“For everything to work properly, it is important to ensure a pleasant working atmosphere and perfect understanding between all the stewards.”
The three technical “musketeers”
Supervised by Karl Janda, the technical delegate, Michel Borgeaud, Hans-Jürgen Dangers and Marcello Somera form a close-knit team of technical stewards at each FIA Karting event. Passionate words…
Michel Borgeaud (Swiss, 58 years old)
“After some experience in karting, including racing in the 24 Hours of Le Mans in 1987, I decided to become an official. I am a trained mechanic and electrician. This is my 30th season as a technical commissioner. I joined the FIA Karting team in 2016, the year the OK engines arrived. At competitions, my role is to take fuel samples, distribute tyres in collaboration with the manufacturer and check the front fairings. I am also part of the technical working group at the CIK-FIA.
“This international experience is useful when I work at national and regional level, in Switzerland or in France in the Rhône-Alpes region. I take advantage of it to teach my colleagues certain things, to explain the specificities of the regulations or to guide them towards proven working methods at international level. We have to be rigorous, while at the same time educating when necessary. However, it is imperative to sanction when the limits are exceeded. Our job is also to work on future regulations. This is a great responsibility, as they then have to be implemented in the ASNs.”
Hans-Jürgen Dangers (German, 62)
“My first contact with karting was in 1965. My father was president of a motorbike club, which also organised a kart race in my town. It was only in 1989 that I obtained my technical control licence. After being involved at regional level, I discovered the German Championship about 15 years ago, before getting involved with the CIK-FIA in 2014. I am dedicated to the control of equipment in general, and more specifically engines. We have a precise schedule to follow, but sometimes we dwell on certain points of the regulations, changing our investigations at each race. I check the leaders as well as other drivers in a random way, by looking at the fastest laps of each one. As soon as a competitor stands out with an unusual performance, we check them completely to avoid rumours. Some technicians try to interpret the rules in their own way, or even find subterfuges to get around the rules. We are there to intervene. Over the years, I have learned to distrust some more than others. In the end, we notice that there are very few disqualifications during the technical controls. The teams know that we are rigorous. They avoid taking risks, because their reputation is at stake. Finally, we have realised that it is easier to officiate at the big international events, because we are dealing with professionals who know their job.”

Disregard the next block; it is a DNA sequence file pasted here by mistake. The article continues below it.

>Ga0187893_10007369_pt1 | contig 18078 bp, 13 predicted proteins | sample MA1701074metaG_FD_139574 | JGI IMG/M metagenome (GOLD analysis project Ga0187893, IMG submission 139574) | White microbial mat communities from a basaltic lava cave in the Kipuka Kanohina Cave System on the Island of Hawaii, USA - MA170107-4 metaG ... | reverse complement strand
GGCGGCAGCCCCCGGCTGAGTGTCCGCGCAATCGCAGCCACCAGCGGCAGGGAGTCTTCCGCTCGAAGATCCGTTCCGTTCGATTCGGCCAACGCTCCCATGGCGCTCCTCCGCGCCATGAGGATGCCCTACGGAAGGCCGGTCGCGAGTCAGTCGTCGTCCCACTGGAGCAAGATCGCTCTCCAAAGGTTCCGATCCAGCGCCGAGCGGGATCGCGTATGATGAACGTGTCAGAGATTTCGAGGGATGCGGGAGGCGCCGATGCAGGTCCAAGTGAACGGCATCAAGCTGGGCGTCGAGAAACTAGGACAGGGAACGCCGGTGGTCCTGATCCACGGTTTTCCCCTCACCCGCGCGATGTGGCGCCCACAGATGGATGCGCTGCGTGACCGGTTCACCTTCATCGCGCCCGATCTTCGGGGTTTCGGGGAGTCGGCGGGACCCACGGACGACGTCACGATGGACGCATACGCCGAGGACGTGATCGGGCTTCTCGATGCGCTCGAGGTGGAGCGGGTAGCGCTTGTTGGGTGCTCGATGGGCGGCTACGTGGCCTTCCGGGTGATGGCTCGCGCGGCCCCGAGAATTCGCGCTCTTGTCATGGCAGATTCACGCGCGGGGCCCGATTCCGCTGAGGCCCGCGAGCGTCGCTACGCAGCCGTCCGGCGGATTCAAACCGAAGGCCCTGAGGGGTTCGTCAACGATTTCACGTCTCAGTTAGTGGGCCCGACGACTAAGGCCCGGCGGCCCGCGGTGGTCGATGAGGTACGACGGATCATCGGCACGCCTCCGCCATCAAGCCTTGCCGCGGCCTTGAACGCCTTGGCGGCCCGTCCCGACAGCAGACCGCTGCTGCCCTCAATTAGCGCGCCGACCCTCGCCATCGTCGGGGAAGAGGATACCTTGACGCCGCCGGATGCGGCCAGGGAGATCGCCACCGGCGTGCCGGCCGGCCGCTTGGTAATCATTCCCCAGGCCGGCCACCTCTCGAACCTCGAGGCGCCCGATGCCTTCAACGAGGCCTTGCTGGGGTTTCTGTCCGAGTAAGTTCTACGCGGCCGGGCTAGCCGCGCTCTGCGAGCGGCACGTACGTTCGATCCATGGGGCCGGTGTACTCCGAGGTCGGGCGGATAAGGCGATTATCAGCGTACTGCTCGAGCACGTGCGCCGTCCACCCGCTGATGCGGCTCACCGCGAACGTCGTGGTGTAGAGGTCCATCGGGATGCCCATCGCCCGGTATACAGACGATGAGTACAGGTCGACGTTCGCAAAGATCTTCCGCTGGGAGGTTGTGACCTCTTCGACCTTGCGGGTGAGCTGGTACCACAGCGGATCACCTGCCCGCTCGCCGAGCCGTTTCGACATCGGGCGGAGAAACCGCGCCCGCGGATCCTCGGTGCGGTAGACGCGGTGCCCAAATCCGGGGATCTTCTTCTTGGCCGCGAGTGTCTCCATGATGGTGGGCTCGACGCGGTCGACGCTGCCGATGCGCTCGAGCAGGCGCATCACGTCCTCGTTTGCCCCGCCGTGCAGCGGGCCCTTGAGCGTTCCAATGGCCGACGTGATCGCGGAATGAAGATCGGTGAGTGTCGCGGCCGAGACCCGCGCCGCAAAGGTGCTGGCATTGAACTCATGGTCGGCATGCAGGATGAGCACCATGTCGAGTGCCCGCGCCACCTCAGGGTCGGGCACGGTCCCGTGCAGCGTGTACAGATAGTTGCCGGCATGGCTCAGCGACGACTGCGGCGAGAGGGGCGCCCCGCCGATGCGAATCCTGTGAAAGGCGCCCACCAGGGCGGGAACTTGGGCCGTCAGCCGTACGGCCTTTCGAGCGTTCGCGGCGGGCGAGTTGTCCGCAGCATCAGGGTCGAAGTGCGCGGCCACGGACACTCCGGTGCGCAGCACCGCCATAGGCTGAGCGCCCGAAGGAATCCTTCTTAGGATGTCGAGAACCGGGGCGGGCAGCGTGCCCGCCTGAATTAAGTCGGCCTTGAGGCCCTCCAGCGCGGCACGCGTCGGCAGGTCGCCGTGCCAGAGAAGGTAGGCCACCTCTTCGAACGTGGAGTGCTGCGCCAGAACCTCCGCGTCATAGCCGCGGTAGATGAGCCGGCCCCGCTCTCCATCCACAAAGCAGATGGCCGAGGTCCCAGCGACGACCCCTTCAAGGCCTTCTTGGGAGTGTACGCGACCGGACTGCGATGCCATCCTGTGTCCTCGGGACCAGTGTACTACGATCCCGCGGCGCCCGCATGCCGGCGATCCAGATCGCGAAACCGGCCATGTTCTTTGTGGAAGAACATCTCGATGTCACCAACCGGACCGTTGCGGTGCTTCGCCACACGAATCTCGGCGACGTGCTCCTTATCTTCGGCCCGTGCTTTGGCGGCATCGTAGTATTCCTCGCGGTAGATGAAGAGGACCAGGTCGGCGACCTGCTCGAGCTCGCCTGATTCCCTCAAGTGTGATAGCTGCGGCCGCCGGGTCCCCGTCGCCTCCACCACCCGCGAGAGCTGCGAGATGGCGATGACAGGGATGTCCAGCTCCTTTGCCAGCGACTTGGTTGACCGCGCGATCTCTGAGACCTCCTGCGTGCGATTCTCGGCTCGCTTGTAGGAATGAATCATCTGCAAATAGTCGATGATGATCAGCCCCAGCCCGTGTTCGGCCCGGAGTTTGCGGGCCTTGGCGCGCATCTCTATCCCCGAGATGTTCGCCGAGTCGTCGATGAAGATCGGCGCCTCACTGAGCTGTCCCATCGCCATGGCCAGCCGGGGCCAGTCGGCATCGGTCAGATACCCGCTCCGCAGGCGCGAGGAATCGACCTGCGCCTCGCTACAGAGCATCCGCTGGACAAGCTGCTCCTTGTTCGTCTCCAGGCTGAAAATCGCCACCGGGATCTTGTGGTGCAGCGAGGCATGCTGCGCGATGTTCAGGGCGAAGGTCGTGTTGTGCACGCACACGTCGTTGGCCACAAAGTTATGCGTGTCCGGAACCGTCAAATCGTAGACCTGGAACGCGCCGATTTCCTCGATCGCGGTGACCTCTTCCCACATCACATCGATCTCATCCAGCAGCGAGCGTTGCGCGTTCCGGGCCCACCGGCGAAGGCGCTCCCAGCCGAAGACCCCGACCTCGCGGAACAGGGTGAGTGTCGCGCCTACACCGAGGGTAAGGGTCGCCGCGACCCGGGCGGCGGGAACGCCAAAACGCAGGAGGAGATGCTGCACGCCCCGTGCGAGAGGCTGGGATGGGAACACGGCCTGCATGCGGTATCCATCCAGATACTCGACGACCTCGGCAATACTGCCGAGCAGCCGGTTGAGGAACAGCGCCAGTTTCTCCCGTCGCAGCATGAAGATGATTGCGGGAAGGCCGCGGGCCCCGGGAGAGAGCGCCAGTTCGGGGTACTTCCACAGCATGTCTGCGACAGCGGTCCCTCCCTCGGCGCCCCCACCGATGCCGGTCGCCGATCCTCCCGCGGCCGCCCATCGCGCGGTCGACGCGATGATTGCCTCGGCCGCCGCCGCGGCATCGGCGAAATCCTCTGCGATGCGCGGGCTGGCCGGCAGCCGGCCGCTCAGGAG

Marcello Somera (Italian, 65)
“My job was to work on diesel engines for cars, trucks, industrial vehicles and boats. I had to leave the company due to a redundancy plan in 2015. Since then, I have devoted myself 100% to karting with the CIK-FIA and the Italian Federation. I have never been in a competition kart, but I know the discipline well as I have been a Technical Commissioner since 1980. It was only in the 2000s that I became interested in the international scene, around the time of the transition between Ernest Buser and Yvon Léon. I had the opportunity to cover races in Macau, Suzuka and Australia. I am often present at tests with brands that want to homologate engines and I also take care of the homologation of circuits. I like what I do, it’s very interesting and I hope to continue for several years.
“I try to foster good relations with my technical colleagues. We have to avoid tension between us, by talking to each other and trying to solve problems. It’s a team effort. I hope that younger people than the current ones will step in to take over. At the circuits I try to inform the competitors when the rules change, but I also think I have a keen eye for checks, to see what might be deceptive.”
Karl Janda (German, 55)
“I got interested in motorsport early on by hanging out in the paddocks with my father, a former driver. My training as a mechanical engineer led me to work in the world of motocross and mountain biking, developing innovative suspension systems. Selling parts and data acquisition for motorsports were also part of my experience. I even had the opportunity to work for a German karting magazine, where I was in charge of the technical section. I took part in the development of the Rotax Max engine, before moving away from this field for about ten years to work in another area.
“My return to karting was with the Rexon brand, which homologated OK and OK-Junior engines in 2016. For example, I was responsible for the introduction of the decompression system, in order to make starting easier following the CIK’s decision to remove the electric starter and clutch. A little later, in June 2017, I joined the CIK-FIA as technical coordinator. I am responsible for the decisions taken concerning the technical aspects of karting. On the circuits, I hold the role of Technical Delegate. In recent years, I have sought to improve the organisation of the work of the Technical Stewards. I have set up control protocols and I solve all the problems that may arise during a meeting. The work done on the circuits then allows us to modify and improve the regulations accordingly.”
2021 FIA Karting Best-of / Photo © KSP